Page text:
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Phillip Scott
Fanfare, March 2017

There is no question that the pianism of Olli Mustonen divides music lovers sharply. He achieves a dry, percussive sound, and any temptation to employ a legato is largely ignored. His technique is extraordinary enough to allow him to vary dynamic shading within a single short phrase, and to emphasize random accompaniment figures or even single notes—all of which he does in an idiosyncratic, capricious way.

On the other hand, Mustonen’s impulsive, light-fingered approach suits Prokofiev perfectly in many places. In the solo following the opening of the First Concerto, Mustonen truly evokes the ironic, cheeky, confronting enfant terrible who composed this work specifically to shock and impress his superiors. Similarly, the pianist’s calculated spontaneity (if I may put it that way) allows him to characterize each variation in the Third’s central movement with singular clarity. © 2017 Fanfare Read complete review

David Hurwitz, January 2017

This is Prokofiev with a difference, thoughtful and provocative, but all in a good way. Mustonen’s horror of the sustain pedal and his “Glenn Gould on steroids” detaché articulation make his instrument sound almost like a fortepiano—that is until the big moments require some concert grand pounding. This, combined with careful attention to dynamics, close cooperation with the orchestra, and distinctive phrasing, really makes you listen with new ears.

Hannu Lintu also deserves a great deal of credit for accompaniments that seem as well planned and characterfully projected as the solos. © 2017 Read complete review

Stephen Wright
American Record Guide, January 2017

This is very stimulating—not the sort of thing you can ignore while reading or cleaning the house. Little details and idiosyncrasies keep grabbing your attention. © 2017 American Record Guide Read complete review on American Record Guide

Huntley Dent
Fanfare, January 2017

Mustonen’s pointed secco playing is quite appealing, and Lintu makes no missteps. There is nothing unusual in tempo, dynamics, or overall impression. The soloist is capable of creating touches of mystery and whimsy… © 2017 Fanfare Read complete review

Steven Kruger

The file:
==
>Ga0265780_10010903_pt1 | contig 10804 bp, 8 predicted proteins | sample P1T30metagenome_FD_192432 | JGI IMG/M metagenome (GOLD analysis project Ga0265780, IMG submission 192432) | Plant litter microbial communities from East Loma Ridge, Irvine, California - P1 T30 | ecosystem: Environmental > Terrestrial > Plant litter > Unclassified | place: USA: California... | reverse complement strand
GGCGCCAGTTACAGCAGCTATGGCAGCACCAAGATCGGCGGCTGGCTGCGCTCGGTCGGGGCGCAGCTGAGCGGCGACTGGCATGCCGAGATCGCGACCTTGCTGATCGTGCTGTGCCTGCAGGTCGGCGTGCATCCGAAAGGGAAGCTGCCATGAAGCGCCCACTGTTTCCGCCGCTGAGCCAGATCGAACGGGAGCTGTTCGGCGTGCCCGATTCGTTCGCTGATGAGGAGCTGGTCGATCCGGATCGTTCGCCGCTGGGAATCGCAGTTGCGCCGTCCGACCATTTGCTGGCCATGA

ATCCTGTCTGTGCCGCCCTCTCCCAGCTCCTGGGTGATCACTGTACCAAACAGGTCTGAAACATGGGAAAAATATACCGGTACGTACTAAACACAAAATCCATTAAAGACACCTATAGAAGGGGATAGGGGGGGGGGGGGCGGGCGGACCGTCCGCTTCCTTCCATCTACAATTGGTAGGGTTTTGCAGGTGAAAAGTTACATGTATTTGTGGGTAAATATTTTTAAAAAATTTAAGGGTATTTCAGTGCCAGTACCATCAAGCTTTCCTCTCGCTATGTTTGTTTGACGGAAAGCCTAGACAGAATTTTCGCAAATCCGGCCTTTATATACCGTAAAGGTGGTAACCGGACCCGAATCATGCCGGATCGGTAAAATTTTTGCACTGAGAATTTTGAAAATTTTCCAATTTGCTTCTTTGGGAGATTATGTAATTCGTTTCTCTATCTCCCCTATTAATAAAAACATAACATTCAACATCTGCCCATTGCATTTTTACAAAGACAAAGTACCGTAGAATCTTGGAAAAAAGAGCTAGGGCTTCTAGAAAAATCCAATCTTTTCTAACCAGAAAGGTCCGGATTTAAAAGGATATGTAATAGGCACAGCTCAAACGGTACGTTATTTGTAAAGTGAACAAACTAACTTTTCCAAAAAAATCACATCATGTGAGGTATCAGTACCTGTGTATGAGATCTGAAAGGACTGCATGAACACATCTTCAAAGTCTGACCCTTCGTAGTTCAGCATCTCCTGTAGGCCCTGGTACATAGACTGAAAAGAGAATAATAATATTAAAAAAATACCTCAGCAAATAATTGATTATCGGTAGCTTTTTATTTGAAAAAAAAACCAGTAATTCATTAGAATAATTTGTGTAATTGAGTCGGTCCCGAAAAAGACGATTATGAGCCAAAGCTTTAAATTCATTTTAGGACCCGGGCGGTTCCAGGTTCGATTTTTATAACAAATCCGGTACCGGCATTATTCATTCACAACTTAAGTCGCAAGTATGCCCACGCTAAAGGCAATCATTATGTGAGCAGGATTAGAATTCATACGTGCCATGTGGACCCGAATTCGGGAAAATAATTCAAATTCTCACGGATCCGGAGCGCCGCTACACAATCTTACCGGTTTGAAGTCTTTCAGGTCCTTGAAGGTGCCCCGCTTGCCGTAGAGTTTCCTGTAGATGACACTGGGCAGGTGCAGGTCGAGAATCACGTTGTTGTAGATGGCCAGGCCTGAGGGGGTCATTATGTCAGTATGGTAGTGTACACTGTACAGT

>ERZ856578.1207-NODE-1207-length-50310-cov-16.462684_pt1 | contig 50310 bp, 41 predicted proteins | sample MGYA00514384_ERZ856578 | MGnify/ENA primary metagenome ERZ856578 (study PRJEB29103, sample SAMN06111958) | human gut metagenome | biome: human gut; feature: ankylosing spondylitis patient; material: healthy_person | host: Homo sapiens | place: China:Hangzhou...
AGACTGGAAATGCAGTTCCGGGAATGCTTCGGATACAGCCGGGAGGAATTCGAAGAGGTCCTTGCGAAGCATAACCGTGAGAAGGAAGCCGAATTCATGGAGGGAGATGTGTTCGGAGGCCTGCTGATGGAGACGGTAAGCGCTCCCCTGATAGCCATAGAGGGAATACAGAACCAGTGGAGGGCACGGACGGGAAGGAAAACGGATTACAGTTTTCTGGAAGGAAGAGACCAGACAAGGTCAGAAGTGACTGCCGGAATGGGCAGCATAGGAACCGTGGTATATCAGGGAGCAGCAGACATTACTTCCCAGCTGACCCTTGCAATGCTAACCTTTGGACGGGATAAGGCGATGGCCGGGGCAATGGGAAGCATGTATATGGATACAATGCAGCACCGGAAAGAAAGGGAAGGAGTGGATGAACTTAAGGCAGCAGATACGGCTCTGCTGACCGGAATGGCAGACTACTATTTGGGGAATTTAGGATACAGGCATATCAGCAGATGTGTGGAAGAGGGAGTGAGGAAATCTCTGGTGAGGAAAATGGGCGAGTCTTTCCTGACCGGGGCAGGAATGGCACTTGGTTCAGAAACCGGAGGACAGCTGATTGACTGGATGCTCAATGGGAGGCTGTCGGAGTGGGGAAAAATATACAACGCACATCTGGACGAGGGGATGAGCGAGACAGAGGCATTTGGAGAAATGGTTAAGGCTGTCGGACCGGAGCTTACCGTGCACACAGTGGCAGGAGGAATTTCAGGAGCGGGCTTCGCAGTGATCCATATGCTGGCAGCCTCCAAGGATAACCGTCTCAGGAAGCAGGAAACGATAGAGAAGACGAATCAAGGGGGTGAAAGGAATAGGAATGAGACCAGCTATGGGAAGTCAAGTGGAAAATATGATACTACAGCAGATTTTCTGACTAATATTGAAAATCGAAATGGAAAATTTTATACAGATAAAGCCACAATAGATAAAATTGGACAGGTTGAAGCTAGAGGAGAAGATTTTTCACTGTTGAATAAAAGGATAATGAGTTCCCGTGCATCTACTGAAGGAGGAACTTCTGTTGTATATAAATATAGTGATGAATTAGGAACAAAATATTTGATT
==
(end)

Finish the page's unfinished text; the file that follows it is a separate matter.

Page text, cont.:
Fanfare, January 2017

This is the most beautiful Prokofiev piano concerto CD I have ever heard.

…beautifully burnished piano tone, each note delicate, and a creamy orchestra playing with utter clarity. …Throw in Ondine’s wonderful sound and the Finnish Radio Orchestra’s cat’s-paw clarinet, and all competition seems to fall away.

From the top—this is as wonderful as it gets. © 2017 Fanfare Read complete review

Robert Cummings
Classical Net, December 2016

Hannu Lintu provides excellent support for Mustonen and the Finnish RSO plays Prokofiev as well as most of the better Russian orchestras. © 2016 Classical Net Read complete review

Alain Steffen
Pizzicato, December 2016

Here we have virtuoso, playful and light accounts of Prokofiev’s Piano Concertos, very different from the versions played by Russian pianists. Very enjoyable! © 2016 Pizzicato

Rebecca Franks
BBC Music Magazine, October 2016

Olli Mustonen plays with bags of energy and vigour, matched by the orchestra and conductor. © 2016 BBC Music Magazine

David Denton
David's Review Corner, September 2016

The booklet notes that accompany this disc repeat Olli Mustonen’s deeply held conviction that each performance ‘must have the freshness of a first performance’. He certainly keeps faith with that objective in the opening pages of the Third Concerto, making clear that this will not become the barnstorming account to which have become accustomed, the reading more akin to chamber music. That imparts a transparent quality to the orchestral part, Mustonen avoiding the usual pounding of the keyboard in climatic passages. Tempos are unhurried throughout, and there are mannerisms here and there that would be classified as spontaneous in the concert hall, but will probably pale on repetition. The laboured opening to the First Concerto is certainly unusual, before we arrive at a more familiar tempo, the following accelerando becoming his moment of outgoing personal brilliance. It has thus far been a story of extremes that shape his whole approach, but the Fourth, for left hand only, takes us back to a more familiar view. If I quibble about details, which I must convey to you, I have listened with admiration to his dexterity and that rare ability in mercurial passages to make every note sparkle like a diamond. The orchestra, directed by Hannu Lintu, are compliant partners. Not my first choice, but certainly very different. © 2016 David’s Review Corner

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